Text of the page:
As the Marketplace Fairness Act of 2013 moves through the legislature, it is important for business owners conducting online sales to closely monitor—and prepare for—the potential implications on their businesses. The current tax code does not require online retailers to collect sales taxes in states in which they do not physically operate. The bill is designed to eliminate an advantage held by online retailers over brick-and-mortar sellers. Opponents of the bill argue that the need to comply with tax regulations in many different states would unfairly burden small business owners.
How might your business be impacted?
- Online retailers exceeding $1 million in annual sales must collect state tax even in states where they do not have a presence, beginning the first day of the first quarter that is greater than 90 days after the law is enacted.
- Smaller online retailers will not be impacted (as the bill is currently written).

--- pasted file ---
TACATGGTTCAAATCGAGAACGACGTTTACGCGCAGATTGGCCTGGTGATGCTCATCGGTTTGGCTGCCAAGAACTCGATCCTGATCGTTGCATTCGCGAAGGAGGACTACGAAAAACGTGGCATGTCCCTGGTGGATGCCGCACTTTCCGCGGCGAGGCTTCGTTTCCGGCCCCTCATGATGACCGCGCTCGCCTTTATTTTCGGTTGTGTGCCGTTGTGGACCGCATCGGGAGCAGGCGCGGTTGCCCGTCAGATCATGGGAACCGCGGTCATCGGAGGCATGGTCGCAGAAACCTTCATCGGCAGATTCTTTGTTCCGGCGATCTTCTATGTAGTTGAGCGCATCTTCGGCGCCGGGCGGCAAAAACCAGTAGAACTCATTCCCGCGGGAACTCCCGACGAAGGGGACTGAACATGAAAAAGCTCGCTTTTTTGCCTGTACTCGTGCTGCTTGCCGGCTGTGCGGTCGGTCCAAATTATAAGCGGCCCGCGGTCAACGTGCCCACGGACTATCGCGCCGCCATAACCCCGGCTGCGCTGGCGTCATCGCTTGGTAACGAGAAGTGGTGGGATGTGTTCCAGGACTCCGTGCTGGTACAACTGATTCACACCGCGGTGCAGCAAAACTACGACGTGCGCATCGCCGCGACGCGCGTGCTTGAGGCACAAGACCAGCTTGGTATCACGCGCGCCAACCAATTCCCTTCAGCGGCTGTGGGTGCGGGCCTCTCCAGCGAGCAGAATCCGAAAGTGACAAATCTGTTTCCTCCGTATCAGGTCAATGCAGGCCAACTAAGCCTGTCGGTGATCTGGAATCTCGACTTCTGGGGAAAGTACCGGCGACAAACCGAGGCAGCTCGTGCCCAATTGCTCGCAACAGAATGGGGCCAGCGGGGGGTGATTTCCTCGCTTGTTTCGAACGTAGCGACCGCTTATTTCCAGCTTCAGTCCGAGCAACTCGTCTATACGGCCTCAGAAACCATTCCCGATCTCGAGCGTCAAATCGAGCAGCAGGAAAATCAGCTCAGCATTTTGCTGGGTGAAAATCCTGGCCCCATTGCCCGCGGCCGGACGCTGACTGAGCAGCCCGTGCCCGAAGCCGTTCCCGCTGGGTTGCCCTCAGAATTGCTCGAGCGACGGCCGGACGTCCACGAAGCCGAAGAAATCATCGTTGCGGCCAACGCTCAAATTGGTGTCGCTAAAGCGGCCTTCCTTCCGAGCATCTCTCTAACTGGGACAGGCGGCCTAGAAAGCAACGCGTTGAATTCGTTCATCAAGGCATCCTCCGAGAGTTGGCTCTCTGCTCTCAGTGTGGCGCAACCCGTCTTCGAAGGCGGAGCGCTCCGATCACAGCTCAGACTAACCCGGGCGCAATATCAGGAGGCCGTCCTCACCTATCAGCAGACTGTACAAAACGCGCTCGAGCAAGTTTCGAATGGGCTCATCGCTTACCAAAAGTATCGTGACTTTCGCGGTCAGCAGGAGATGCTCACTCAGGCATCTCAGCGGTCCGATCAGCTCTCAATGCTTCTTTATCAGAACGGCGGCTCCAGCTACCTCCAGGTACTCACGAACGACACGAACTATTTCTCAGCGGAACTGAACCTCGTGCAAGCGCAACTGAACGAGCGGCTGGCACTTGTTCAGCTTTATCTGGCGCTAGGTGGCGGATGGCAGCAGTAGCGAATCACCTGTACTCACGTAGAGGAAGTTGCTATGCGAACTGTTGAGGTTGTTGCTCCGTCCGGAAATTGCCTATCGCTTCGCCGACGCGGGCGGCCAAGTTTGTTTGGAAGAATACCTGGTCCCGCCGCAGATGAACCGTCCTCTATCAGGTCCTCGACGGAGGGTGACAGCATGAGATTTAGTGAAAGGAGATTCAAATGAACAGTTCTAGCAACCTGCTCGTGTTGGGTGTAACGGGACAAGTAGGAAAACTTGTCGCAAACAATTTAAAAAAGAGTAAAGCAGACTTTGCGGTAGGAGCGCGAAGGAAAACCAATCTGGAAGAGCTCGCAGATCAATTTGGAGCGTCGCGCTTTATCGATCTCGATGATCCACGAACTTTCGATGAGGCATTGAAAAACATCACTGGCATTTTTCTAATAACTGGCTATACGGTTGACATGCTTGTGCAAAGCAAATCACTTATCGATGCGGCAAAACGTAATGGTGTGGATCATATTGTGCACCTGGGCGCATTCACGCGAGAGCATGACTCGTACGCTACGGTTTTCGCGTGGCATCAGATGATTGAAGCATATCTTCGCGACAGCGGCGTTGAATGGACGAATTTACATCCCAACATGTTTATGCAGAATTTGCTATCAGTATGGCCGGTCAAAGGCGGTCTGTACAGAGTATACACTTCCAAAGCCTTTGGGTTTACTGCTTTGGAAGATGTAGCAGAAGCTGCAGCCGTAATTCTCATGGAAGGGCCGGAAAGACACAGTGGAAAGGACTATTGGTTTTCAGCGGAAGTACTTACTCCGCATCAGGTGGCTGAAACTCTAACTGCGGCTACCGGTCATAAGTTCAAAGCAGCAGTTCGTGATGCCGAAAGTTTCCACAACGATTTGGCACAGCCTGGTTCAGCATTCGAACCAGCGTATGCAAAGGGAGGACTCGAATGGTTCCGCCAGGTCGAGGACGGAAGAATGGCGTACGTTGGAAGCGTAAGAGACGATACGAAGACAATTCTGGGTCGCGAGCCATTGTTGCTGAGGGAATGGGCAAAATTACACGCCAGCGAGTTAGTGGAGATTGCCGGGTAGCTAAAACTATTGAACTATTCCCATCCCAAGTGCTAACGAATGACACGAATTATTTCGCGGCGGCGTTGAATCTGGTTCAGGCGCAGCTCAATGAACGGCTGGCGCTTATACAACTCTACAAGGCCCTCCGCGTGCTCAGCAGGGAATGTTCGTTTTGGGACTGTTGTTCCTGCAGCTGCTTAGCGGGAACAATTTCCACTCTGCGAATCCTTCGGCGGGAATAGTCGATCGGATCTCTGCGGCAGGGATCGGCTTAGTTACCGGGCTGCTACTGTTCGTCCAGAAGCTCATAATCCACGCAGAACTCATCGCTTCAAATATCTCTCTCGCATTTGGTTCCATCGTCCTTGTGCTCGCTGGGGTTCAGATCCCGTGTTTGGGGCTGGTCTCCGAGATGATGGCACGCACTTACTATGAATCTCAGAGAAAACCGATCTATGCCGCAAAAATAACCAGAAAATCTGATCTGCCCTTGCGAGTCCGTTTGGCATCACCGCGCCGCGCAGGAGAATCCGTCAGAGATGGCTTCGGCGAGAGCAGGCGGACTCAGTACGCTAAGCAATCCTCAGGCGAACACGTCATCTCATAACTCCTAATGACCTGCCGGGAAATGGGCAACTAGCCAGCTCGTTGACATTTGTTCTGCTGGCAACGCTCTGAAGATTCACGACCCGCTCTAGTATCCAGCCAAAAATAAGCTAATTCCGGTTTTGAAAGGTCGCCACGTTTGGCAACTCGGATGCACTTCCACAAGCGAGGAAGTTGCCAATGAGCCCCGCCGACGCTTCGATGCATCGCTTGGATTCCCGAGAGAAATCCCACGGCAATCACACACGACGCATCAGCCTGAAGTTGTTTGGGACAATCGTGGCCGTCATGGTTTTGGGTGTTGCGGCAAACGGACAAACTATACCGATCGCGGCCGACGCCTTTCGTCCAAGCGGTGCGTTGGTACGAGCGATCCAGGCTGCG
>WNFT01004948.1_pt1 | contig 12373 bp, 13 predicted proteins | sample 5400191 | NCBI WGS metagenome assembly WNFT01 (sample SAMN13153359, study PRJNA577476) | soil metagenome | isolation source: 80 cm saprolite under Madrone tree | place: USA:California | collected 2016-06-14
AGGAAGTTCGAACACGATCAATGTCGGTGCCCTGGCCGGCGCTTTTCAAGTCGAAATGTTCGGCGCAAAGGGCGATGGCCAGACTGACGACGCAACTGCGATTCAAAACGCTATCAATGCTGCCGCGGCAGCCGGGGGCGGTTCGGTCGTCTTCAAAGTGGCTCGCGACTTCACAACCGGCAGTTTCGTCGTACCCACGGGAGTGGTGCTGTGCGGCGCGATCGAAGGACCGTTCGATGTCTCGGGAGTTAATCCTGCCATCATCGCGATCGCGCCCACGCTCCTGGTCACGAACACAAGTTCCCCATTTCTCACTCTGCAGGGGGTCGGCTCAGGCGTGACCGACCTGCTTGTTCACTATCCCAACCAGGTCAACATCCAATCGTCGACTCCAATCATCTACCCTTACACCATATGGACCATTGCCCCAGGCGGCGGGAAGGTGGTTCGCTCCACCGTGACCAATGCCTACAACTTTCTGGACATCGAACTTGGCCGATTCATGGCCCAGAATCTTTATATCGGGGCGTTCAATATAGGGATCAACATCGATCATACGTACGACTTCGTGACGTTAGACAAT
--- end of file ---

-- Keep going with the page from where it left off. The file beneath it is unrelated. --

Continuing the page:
- Brick-and-mortar stores, assuming they are not also large online retailers, would benefit by losing fewer customers to online retailers. Consumers often shop for products in physical stores but make final purchases online to avoid sales taxes.
Some states may choose not to enforce sales taxes on out-of-state online retailers. Those that choose to do so must simplify their sales tax regulations before being granted authority to enforce the law.
Business owners should monitor this bill (or any legislation with the potential to impact their businesses) for changes, timelines, etc. as it moves closer to becoming law.
Learn more about the Marketplace Fairness Act of 2013:
Content contributed by Ryan Pingel, State of Ingenuity SourceLink (Wisconsin/Illinois).
State of Ingenuity SourceLink is a proud affiliate of U.S. SourceLink, America’s largest resource network for entrepreneurs.